Yellen: Indo-Pacific trade talks need ‘further work’

Yellen: Indo-Pacific trade talks need 'further work'
FILE PHOTO: U.S. Treasury Secretary Janet Yellen attends a press conference after a meeting with Chinese Vice Premier He Lifeng, ahead of a U.S.-hosted APEC (Asia-Pacific Economic Cooperation) Summit in San Francisco, California, U.S.,

SAN FRANCISCO :U.S. Treasury Secretary Janet Yellen on Monday said negotiations on the trade section of the Indo-Pacific Economic Framework will need further work, a setback for the Biden administration which had hoped to announce substantial outcomes this week.

Yellen told a news conference there has been “very substantial progress” on three of the four areas under discussion by the 14 IPEF member countries, but there are “remaining issues” on trade.

A centerpiece of the Biden administration’s efforts to deepen economic ties with Asian nations and counter China’s rising dominance in the Pacific, the IPEF is a forum for multilateral talks aimed at forging agreements in a range of areas, including trade.

She said there had been “significant progress” on the trade pillar, “but it looks not to be complete, like something that is likely to require further work.”

“My understanding is that very substantial progress has been made on three of the four pillars,” she said, referring to talks on supply chains, the climate transition, and anti-corruption.

Yellen’s comments were in line with those of people familiar with the talks, who told Reuters that talks on improving labor and environmental standards, and ways to enforcement compliance have run into resistance from some member countries.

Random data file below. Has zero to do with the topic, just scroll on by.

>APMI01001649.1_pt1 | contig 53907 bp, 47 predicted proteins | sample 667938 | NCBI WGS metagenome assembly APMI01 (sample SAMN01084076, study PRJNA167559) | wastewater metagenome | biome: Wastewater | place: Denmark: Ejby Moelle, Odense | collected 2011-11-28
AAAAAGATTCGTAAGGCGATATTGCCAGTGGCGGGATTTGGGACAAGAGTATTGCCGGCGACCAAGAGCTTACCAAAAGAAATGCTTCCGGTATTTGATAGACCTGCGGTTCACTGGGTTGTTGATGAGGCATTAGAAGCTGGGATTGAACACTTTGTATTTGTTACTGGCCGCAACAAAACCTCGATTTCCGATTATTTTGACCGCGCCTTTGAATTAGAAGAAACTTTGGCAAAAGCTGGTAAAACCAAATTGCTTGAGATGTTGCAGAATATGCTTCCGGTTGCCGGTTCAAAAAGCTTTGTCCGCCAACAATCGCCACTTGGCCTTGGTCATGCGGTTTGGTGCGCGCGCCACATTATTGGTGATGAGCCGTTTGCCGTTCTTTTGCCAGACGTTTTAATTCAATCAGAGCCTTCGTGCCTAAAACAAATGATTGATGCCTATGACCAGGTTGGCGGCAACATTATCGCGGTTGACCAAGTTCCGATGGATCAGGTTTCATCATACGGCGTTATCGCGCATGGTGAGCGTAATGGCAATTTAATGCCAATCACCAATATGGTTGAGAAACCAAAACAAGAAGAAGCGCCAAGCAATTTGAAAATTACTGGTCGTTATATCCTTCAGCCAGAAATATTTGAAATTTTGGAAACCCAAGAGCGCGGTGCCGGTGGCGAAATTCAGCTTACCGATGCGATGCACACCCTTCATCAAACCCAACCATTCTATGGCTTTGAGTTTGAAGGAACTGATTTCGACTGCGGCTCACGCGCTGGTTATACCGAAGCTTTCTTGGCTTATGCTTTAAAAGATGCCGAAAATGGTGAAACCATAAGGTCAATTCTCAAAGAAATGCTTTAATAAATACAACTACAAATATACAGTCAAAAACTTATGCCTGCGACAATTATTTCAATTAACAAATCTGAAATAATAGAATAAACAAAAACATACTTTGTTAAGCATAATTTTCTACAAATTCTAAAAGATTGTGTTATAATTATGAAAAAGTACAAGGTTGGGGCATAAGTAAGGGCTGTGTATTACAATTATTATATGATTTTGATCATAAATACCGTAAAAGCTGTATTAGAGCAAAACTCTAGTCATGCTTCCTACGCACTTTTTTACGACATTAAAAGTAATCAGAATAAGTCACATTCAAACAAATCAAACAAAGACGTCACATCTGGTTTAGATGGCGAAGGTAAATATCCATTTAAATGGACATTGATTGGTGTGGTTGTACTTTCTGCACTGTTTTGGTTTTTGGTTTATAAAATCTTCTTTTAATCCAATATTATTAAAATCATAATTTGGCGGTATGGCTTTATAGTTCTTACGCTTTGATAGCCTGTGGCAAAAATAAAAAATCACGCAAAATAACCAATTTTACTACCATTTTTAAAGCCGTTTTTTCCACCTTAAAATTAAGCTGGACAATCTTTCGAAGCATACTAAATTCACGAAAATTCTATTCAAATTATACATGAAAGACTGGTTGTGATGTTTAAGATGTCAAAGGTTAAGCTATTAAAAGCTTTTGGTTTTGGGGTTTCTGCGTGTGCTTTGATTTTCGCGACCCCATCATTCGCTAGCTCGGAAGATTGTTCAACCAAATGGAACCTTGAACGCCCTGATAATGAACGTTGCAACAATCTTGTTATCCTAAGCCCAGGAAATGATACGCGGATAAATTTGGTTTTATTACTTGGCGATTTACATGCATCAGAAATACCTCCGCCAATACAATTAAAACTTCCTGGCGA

The Biden administration had hoped to announce some outcomes on the trade pillar this week as leaders of Asia Pacific Economic Cooperation (APEC) countries gather in San Francisco.

U.S. President Joe Biden is eager to portray IPEF as producing meaningful outcomes to member countries, which are mostly APEC members, as he seeks to offer Asia a U.S.-led alternative to deeper economic ties to China.

The IPEF negotiations were never aimed at reducing tariffs or improving market access for members, many of who were signatories to the Trans-Pacific Partnership trade deal that former President Donald Trump abandoned in 2017.

People familiar with the talks said that an announcement of outcomes is more likely on clean energy cooperation and anti-corruption pillars of the IPEF.

Only one of the four IPEF “pillars,” on strengthening supply chains, has a completed text, with deals reached in May on an early warning system for potential supply disruptions like those experienced after the pandemic, as well as a council to consult on supply chain issues such as those involving national security or critical economic sectors.


Yellen said she was concerned about China’s excess industrial capacity that could lead to global markets being flooded with goods as Beijing seeks avenues to boost flagging economic growth, issues that she said were discussed with Chinese Vice Premier He Lifeng last week in San Francisco.

“We did talk about issues of oversupply that have arisen and could arise in the future in industries that China is investing in very heavily. And I do consider that a risk,” Yellen said.

Both agreed that the U.S. and China should seek fair trade relations and a level playing field on which their companies can compete, Yellen added.

China targeted industries such as advanced semiconductors, aircraft, electric vehicles, farm equipment and other sectors in its recent industrial plans and has more recently sought to become self sufficient in technology sectors.


Source: Reuters